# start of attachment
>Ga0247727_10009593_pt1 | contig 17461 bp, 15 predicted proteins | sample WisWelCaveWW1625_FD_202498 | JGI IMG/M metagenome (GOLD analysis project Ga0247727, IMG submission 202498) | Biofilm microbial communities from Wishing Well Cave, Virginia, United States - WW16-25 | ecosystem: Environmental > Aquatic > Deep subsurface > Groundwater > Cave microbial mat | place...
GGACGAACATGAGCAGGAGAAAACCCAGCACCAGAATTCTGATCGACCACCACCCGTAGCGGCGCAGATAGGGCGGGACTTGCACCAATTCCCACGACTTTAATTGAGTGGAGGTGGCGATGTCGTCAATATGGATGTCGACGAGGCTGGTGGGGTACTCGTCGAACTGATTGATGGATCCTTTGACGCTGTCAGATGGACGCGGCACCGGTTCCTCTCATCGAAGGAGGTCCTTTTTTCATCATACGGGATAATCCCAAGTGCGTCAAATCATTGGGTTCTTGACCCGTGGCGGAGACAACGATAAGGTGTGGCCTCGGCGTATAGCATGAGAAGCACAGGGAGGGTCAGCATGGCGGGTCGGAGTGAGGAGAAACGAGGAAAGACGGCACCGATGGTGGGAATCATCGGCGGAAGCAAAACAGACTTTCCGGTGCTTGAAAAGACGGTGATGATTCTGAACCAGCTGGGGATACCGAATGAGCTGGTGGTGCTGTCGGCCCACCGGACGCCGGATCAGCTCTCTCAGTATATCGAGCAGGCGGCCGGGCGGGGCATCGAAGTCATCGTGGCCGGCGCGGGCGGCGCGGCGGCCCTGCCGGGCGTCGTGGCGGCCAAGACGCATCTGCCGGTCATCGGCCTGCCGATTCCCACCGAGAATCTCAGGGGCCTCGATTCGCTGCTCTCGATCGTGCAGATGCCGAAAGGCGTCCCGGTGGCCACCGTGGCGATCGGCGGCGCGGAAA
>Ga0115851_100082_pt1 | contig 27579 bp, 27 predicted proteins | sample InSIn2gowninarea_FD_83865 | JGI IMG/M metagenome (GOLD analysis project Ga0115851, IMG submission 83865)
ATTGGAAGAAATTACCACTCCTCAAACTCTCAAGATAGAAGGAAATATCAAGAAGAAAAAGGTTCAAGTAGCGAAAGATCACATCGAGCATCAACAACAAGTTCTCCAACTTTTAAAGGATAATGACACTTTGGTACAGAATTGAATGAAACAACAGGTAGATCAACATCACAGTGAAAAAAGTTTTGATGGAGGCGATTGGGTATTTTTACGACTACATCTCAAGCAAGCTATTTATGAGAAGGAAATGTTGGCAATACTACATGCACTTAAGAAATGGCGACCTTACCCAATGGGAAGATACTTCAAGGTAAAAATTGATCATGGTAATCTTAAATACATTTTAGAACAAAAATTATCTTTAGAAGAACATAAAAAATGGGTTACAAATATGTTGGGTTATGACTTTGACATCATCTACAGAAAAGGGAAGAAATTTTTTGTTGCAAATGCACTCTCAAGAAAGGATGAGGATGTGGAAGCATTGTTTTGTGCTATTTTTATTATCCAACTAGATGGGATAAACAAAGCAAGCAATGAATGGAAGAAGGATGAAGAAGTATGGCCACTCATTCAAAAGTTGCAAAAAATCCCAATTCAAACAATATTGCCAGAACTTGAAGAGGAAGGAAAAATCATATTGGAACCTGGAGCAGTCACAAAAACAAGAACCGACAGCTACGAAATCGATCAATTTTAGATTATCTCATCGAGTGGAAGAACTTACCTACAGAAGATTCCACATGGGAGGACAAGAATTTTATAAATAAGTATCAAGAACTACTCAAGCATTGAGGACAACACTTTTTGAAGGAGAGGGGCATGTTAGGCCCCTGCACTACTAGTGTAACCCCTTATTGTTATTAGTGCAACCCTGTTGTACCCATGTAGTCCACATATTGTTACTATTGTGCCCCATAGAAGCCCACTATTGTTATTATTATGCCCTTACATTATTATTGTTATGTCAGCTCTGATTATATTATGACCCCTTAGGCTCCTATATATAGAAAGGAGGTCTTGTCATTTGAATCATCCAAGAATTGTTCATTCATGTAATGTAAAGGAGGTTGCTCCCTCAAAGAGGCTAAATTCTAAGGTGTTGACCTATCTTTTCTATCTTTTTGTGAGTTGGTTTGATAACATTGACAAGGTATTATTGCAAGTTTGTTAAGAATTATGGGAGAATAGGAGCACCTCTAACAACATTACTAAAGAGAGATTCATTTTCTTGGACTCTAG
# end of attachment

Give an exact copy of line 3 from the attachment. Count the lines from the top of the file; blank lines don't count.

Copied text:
>Ga0115851_100082_pt1 | contig 27579 bp, 27 predicted proteins | sample InSIn2gowninarea_FD_83865 | JGI IMG/M metagenome (GOLD analysis project Ga0115851, IMG submission 83865)